From left: Wildcats vs. Cancer club board members Liyandra Aranjuez and Sakina Lashkeri play with a childhood cancer patient at Inova Fairfax Hospital’s pediatric oncology education night.
Photo Courtesy of Valerie Nguyen
It’s almost time for the second annual Festival to Fight Cancer. Put on by Centreville High’s Wildcats vs. Cancer club, it’s set for Saturday, May 5, and will be a neon, nighttime, glow run. Both the 1-mile fun run/walk and 2-mile race will be held on Centreville’s track at 6001 Union Mill Road in Clifton.
The fun includes a dance party on the infield, DIY glow face-painting, a selfie station with props, vendors, raffle-prize drawings, plus a free pizza dinner and beverages. Participants will also receive commemorative T-shirts, and prizes will be awarded for the best glowing costumes.
There’s free parking by the stadium, and the event will be held, rain or shine. Runner check-in starts at 7 p.m., followed by the dance party at 7:45 p.m. The 1-mile run/walk kicks off at 8 p.m.; after that will be the raffle drawing and 2-mile race. Registration is $20; sign up at https://runsignup.com/Race/VA/Clifton/FestivaltoFightCancer.
Centreville High senior Valerie Nguyen founded the Wildcats vs. Cancer club at her school in October 2015 while her younger sister, Cecilia, was battling the disease. Nguyen had attended a camp for the siblings of cancer patients and was determined to help other families going through the same thing.
That first school year, the club attracted 42 members and did activities and fundraisers to help children fighting cancer. It now has 100 members, 75 active, and continues to make a difference in people’s lives.
“We’ve been really involved with the community,” said Nguyen. “In January, we held a hat drive for pediatric cancer patients at Inova Fairfax Hospital and donated about 100 hats. We also volunteered at the holiday parties that DC Candlelighters puts on for these children and their siblings.”
Lately, though, the club members have been focusing on the upcoming race. Unlike the previous race, this one will be held in May, not June, and will be a nighttime affair, instead of daytime. “The weather’s warming up, so it should be an ideal event,” said Nguyen. “We have a deejay for the dance party on the turf field, the raffle will be held throughout the evening and a pizza dinner from Domino’s is included in the registration price.”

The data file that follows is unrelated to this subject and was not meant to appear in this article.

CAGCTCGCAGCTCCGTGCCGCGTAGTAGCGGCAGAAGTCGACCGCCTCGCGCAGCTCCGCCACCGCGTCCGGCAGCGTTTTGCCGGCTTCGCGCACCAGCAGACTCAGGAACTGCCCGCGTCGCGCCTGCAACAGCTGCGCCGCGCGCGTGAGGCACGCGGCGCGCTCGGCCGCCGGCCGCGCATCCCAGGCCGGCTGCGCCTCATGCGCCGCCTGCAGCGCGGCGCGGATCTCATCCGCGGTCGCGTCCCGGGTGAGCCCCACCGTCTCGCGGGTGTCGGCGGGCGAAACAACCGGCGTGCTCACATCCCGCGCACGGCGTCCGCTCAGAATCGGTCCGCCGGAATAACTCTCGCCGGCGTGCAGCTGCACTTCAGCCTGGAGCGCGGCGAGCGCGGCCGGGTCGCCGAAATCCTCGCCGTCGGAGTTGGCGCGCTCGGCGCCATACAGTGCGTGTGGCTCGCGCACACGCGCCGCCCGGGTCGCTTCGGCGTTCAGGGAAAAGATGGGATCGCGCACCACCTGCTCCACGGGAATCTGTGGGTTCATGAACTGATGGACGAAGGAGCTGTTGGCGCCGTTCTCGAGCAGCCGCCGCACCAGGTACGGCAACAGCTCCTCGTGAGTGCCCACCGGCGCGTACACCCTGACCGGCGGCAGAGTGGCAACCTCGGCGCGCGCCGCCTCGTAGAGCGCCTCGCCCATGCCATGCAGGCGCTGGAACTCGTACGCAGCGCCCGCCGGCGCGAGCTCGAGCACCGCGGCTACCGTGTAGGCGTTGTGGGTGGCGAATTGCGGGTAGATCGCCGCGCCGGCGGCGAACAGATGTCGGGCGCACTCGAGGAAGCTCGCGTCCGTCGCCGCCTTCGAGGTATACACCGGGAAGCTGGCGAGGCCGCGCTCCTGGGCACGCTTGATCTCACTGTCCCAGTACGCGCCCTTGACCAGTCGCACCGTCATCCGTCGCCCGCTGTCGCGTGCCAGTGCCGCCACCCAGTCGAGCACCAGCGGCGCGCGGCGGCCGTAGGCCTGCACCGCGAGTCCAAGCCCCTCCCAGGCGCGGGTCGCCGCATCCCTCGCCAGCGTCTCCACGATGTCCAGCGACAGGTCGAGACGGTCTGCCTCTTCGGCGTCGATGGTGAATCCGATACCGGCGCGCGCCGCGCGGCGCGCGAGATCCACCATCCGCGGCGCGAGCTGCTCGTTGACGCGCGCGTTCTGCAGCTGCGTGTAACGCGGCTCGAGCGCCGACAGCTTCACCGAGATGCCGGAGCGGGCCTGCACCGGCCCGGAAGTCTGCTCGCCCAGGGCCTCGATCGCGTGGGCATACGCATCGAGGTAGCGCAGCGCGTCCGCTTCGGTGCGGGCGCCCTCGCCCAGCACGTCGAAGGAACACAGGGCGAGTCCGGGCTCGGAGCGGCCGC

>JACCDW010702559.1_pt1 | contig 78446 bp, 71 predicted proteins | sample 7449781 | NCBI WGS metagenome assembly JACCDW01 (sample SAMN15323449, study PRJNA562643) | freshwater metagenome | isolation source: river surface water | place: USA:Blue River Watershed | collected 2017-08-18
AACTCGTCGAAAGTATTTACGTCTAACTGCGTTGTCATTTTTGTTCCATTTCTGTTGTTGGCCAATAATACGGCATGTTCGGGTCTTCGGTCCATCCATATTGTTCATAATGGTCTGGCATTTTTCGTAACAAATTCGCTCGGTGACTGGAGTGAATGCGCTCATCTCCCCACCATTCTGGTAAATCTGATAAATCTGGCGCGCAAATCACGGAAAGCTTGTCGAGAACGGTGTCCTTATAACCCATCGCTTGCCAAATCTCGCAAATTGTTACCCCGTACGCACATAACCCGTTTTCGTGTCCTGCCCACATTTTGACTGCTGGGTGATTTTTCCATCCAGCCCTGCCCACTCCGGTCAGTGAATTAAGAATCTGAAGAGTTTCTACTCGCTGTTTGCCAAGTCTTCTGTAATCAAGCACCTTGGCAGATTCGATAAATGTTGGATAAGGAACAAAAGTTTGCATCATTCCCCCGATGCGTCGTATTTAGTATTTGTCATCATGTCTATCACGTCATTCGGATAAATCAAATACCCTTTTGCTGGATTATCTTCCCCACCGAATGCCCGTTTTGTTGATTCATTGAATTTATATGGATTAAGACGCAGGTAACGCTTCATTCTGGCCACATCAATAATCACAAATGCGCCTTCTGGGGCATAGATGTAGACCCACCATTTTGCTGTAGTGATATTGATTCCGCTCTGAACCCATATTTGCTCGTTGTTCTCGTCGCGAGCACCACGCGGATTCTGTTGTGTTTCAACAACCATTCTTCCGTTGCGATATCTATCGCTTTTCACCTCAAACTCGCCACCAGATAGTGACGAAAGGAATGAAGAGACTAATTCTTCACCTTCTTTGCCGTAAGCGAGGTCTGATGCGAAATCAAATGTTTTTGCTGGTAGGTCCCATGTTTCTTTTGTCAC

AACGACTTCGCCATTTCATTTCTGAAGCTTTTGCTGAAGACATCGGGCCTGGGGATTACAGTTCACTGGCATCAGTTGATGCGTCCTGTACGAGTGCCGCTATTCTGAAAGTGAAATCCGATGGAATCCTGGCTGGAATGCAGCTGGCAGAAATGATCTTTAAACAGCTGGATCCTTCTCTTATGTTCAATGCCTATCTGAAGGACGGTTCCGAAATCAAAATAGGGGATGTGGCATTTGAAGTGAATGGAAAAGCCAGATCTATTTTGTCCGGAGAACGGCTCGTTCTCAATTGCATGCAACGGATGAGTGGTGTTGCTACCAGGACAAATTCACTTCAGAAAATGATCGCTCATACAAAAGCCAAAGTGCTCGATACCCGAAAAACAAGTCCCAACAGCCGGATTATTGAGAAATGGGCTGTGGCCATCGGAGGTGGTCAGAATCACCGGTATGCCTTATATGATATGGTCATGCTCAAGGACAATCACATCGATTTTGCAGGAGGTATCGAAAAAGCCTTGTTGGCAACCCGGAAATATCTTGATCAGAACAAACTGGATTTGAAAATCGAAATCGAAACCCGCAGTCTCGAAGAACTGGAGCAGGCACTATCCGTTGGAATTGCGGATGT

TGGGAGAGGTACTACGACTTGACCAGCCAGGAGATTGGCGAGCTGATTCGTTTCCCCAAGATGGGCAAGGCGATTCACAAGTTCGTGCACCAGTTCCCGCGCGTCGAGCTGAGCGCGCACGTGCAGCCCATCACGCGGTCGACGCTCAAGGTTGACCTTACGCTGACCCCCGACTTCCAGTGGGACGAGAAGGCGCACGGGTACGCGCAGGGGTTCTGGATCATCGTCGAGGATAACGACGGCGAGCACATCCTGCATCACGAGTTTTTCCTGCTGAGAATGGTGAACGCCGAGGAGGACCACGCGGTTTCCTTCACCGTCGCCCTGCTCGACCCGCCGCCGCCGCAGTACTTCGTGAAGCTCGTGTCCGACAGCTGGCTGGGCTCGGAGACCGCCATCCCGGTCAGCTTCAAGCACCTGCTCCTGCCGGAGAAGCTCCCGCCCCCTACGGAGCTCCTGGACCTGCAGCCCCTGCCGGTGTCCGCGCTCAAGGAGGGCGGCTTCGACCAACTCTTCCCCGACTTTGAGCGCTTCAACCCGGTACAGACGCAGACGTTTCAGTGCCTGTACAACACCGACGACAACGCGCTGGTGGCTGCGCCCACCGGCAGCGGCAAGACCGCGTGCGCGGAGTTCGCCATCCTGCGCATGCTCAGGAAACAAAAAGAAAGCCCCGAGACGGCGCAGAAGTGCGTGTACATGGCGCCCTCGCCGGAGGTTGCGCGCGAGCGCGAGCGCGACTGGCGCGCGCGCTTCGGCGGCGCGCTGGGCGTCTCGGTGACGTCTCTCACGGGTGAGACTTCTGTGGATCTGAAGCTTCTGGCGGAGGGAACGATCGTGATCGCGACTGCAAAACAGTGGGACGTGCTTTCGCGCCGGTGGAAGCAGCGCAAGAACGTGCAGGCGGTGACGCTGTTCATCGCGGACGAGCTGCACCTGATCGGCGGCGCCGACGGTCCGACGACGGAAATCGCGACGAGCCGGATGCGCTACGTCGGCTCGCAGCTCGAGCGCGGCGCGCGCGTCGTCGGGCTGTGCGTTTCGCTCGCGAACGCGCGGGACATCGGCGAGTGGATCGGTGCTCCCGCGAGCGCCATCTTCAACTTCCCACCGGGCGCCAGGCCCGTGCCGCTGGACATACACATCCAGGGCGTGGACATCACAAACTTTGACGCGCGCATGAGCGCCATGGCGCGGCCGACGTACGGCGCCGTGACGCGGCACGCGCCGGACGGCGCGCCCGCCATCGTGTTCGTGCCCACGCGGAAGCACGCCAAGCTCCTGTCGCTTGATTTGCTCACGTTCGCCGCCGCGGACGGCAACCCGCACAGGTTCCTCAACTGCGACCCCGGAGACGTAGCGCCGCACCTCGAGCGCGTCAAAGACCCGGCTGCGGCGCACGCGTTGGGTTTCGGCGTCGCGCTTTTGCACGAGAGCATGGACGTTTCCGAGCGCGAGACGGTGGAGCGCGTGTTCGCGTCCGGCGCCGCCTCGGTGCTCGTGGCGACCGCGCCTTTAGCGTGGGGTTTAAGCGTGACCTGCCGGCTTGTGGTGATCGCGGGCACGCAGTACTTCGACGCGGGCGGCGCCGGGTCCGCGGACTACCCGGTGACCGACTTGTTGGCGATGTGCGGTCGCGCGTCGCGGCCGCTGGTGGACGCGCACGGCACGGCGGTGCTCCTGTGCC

Raffle items include gift cards to several restaurants, including Dickey’s Barbecue Pit and P.F. Chang’s, and to hair salons including Mara Hair Studio. Peterson’s Ice Cream Depot in Clifton is donating a pass for free ice cream for the season, and movie tickets and other entertainment opportunities will be raffled off, as well.
This year, all event proceeds will go to Team Mathias (https://www.teammathias.org/). Nguyen hopes 150 people will sign up to participate; her goal is to raise more than $10,000 for this charity. For more information, contact the race director at firstname.lastname@example.org.
“We chose Team Mathias because he passed away at the age of 13 due to osteosarcoma [cancer of the bone] – the same type of cancer my sister had,” said Nguyen. “Cecilia was also 13 when she died, so we’re doing this festival in her memory, too. By holding this event, we hope to illuminate Cecilia’s spirit. She may be physically gone, but her bright soul lives within each of us through our actions in honor of her.”
But there’s another reason, as well, and it’s important, too, said Nguyen. “Not only will this make people more aware of childhood cancer, but they’ll realize that this can happen to anyone,” she said. “And for us able-bodied people, it’s our obligation and responsibility to stand up for children and families who are busy fighting for their lives.”